Underlying the present invention is the primary objective of suggesting a simplified and improved ejection device with a connection between the ejector drive and the ejector plate of the movable die half of the injection molding die which is automatically engaged and disengaged in the course of the movement of a die assembly into and out of its operating position, as part of a mechanized die insertion procedure.
The present invention proposes to attain this objective by suggesting an ejection device in which the ejector drive is a hydraulic cylinder assembly which is arranged centrally in, and solidary with, the movable die carrier frame, with an ejector piston rod which extends axially through the movable die carrier frame, into an engagement cavity in the back plate of the movable die half, whereby the ejector plate and the extremity of the ejector piston rod define connecting means for the engagement and disengagement of the ejector piston rod with the ejector plate, in a transverse movement of the movable die half along the mounting face of the movable die carrier frame.
In a preferred embodiment of the invention, the connecting means features a connecting socket at the forward extremity of the ejector piston rod and a matching connecting plug attached to the back side of the ejector plate, so as to extend into the engagement cavity.
The connecting plug of the ejector plate is preferably a simple body of rotation with a head portion at its extremity which is set off by a neck portion of smaller diameter. The cooperating connecting socket of the ejector piston rod has two matching U-shaped, laterally open recesses with semi-circular bottoms, the radii of the latter being in central alignment with the axis of the ejector piston rod, so that the recesses form cradles for the head and neck portions of the connecting plug.
The flange portion formed by the two unequal U-shaped recesses is engageable, through a transverse displacement of the movable die half in relation to the movable die carrier frame, into the neck portion of the connecting plug to provide a drive connection between the ejector drive and the ejector plates in the movable die half.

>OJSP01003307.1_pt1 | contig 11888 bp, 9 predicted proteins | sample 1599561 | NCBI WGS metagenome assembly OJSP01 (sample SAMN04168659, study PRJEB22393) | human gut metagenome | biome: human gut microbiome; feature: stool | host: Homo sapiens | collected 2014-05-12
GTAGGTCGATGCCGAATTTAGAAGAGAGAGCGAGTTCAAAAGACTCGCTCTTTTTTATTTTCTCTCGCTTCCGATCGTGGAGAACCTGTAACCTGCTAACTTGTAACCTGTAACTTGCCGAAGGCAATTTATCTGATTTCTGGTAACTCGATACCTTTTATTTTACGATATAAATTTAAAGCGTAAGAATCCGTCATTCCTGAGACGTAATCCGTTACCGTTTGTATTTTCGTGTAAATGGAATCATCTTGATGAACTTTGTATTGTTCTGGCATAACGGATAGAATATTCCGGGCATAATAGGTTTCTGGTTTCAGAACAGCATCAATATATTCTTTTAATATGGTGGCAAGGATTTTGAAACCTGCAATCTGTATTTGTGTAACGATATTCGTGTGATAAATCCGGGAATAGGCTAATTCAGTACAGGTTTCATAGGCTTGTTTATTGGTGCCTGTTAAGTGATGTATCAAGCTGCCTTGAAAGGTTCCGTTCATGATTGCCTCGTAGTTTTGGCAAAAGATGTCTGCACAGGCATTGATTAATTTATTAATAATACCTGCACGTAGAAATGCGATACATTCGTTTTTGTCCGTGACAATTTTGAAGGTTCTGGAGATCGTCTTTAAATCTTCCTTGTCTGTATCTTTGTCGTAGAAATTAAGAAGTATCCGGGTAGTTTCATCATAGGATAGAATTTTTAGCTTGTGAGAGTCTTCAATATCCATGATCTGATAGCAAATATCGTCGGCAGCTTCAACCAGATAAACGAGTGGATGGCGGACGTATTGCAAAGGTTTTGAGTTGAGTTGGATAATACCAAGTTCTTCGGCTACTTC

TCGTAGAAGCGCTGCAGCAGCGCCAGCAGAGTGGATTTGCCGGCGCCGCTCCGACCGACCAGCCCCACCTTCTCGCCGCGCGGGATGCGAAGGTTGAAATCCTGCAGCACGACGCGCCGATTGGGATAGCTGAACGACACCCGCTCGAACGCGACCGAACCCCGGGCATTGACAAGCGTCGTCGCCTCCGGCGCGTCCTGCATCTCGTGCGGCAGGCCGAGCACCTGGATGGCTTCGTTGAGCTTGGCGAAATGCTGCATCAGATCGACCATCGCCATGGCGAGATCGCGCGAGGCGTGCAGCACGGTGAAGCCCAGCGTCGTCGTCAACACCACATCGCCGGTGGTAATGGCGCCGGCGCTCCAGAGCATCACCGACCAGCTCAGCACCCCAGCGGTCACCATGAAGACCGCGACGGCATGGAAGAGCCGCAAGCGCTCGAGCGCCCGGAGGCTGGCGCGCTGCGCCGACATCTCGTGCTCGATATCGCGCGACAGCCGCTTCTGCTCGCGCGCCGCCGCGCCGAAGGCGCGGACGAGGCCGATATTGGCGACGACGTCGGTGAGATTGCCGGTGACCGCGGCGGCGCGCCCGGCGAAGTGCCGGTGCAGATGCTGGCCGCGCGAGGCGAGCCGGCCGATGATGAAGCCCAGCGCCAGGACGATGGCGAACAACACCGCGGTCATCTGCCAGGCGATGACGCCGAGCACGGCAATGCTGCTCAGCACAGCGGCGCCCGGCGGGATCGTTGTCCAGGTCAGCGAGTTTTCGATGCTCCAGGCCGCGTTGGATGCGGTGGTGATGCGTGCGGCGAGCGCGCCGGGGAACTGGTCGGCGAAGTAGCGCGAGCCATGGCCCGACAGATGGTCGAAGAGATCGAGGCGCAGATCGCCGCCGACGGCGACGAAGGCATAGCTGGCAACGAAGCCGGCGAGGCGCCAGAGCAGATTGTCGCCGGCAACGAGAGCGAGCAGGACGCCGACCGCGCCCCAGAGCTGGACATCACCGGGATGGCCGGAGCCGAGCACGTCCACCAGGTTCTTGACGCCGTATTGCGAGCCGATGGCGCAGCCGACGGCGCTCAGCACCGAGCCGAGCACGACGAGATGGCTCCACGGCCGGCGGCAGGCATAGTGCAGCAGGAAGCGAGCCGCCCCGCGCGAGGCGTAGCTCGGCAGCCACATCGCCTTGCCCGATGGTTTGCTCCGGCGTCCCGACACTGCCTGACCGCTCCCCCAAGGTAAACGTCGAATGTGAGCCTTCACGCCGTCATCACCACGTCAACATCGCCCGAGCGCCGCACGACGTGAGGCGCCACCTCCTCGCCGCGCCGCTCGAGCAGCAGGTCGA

As part of a further improvement of the invention, it is suggested that the transverse displacement of the movable die half be obtained in conjunction with a program-controlled die exchange procedure, using a die exchange mechanism, by means of which a succession of die assemblies can be inserted and removed from the clamping space of the die closing unit with the aid of a transfer drive and transfer guides engaging standardized back plates of the die assembly, whereby the die assembly is in the closed state and the injection molding die is opened by only a minimal amount, just enough to provide movement clearance.
The proposed die exchange procedure which accomplishes the automatic connection of the ejection device of the invention requires a brief interruption of the transfer movement of the die assembly at a short distance from its central operating position, in order to allow for the ejector piston rod to move into, or out of, the engagement cavity, prior to final insertion or removal, respectively, of the die assembly.
For this purpose, the preferred embodiment further suggests a stop-start mechanism which is associated with the transfer drive of the die exchange mechanism. The stop-start mechanism is preferably in the form of a switch-actuating bell crank cooperating with a drive rack moving in unison with the die assembly.